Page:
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Abinaya Priya Venkataraman, Linda Lundstrom, Simon Winter, Peter Unsbo; Small and Large Field Blur Adaptation: Foveal and Peripheral Contrast Sensitivity Changes. Invest. Ophthalmol. Vis. Sci. 2014;55(13):769.
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The effect of blur adaptation is known from earlier reports as increased acuity and improved contrast sensitivity after prolonged exposure to optical blur. However, both the stimulus and the effects studied were limited to fovea. The aim of this study was to evaluate the changes in contrast sensitivity function (CSF) in fovea and periphery following small and large field blur adaptation.
The CSF was measured for resolution with oblique gratings. Foveal measurements were done with a quick method, qCSF (Lesmes et al., Journal of Vision 2010) and a modified qCSF procedure was used for the periphery. Measurements were made prior to and following adaptation in 3 locations; in fovea and 10° nasal field of the adapting right eye and in fovea of the fellow eye, with refractive correction, if any. Three subjects participated in the study. Adaptation stimulus was a 30 minutes video of forest scenery projected on a screen, viewed by the adapting eye. Two different stimuli were used for adaptation: small field stimulus (SFS) i.e. a video frame occupying the central 7.5° visual field and a large field stimulus (LFS) i.e. 7-tiles of the 7.5° video frame stacked horizontally. Tiling was done to have the same spatial contents. Four conditions were tested in random order: SFS and LFS adaptation with and without +2.00 D blur.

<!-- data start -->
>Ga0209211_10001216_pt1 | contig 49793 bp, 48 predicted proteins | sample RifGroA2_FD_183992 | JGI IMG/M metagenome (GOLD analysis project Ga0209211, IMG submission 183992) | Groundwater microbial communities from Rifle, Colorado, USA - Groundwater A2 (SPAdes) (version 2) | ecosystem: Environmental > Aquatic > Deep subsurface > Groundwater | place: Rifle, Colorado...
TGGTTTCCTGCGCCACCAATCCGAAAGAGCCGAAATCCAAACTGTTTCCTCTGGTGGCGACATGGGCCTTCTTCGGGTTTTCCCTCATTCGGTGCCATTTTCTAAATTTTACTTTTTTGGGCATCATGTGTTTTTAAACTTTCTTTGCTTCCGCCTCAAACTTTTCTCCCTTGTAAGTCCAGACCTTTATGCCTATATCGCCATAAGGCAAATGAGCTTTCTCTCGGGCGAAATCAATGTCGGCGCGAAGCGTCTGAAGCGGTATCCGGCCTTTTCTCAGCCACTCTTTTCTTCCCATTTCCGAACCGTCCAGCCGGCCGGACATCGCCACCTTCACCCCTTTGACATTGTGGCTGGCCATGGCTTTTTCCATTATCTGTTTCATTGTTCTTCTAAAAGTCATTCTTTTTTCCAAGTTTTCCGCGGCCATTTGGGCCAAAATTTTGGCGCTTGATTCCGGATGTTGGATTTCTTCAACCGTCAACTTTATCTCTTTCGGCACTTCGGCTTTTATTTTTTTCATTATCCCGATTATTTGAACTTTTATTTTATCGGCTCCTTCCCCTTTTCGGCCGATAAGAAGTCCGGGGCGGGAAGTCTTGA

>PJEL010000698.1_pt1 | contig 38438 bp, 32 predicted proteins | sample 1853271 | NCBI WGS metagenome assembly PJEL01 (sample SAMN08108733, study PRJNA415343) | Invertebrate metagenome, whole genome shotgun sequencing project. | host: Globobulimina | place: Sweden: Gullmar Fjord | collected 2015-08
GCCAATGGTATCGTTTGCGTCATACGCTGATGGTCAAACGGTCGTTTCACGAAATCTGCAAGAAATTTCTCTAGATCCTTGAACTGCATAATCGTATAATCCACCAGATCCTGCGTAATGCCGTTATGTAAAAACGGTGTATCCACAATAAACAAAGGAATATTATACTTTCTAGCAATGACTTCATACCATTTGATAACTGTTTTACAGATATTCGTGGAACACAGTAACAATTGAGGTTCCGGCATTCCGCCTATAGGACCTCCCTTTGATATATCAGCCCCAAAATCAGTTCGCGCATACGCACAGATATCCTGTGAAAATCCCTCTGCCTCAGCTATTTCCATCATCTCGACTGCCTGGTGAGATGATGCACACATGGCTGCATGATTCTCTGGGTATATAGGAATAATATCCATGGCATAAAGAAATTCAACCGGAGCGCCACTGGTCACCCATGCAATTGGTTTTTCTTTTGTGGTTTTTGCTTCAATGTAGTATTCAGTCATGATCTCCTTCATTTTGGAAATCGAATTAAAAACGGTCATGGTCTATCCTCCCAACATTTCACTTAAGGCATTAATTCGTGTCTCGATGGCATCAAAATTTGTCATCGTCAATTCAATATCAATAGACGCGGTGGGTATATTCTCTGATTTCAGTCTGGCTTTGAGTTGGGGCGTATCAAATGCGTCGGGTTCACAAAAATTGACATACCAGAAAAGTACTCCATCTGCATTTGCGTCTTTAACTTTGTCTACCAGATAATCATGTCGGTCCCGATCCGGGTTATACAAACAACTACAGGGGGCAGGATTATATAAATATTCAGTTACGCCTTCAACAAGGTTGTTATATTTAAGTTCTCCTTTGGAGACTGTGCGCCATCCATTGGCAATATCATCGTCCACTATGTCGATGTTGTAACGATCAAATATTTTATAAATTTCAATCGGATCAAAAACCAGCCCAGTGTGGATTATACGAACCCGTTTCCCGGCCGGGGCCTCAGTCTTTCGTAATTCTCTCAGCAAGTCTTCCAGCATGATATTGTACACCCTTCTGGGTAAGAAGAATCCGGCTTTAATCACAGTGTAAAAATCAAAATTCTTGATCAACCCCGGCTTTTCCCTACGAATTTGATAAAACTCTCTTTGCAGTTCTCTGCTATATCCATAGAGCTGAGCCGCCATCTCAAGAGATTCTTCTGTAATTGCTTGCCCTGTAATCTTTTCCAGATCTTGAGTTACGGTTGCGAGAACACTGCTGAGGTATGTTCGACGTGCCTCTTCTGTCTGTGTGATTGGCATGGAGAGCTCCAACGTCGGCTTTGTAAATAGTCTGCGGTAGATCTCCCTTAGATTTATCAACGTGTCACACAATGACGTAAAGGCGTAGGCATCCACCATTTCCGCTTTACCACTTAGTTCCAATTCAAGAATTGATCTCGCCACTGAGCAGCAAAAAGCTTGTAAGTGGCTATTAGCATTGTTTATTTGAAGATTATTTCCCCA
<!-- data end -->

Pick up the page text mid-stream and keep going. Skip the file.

The difference in log contrast sensitivity (log CS) was analyzed. Foveal CS in the adapting eye improved for SFS-blur adaptation in the region of spatial frequencies between 2 to 5 cpd (p<0.05, Figure 1a). On contrary, for LFS-blur adaptation, there was a small but significant decrease for 3.5 to 5 cpd (p<0.05, Figure 1b). This suggests that the presence of peripheral blur stimulus can affect adaptational effects in fovea. The only other change seen was in SFS-Clear adaptation, where the CS in 10° visual field decreased significantly for 1.2 to 2.4 cpd, possibly due to the absence of stimuli in the field of interest. The fact that no changes were seen in the fellow eye ruled out learning effects.
A difference in trend was noted in foveal adaptational effects when the stimulus extent was varied. The changes were confined to spatial frequencies that were present in the defocused adaptation stimulus.
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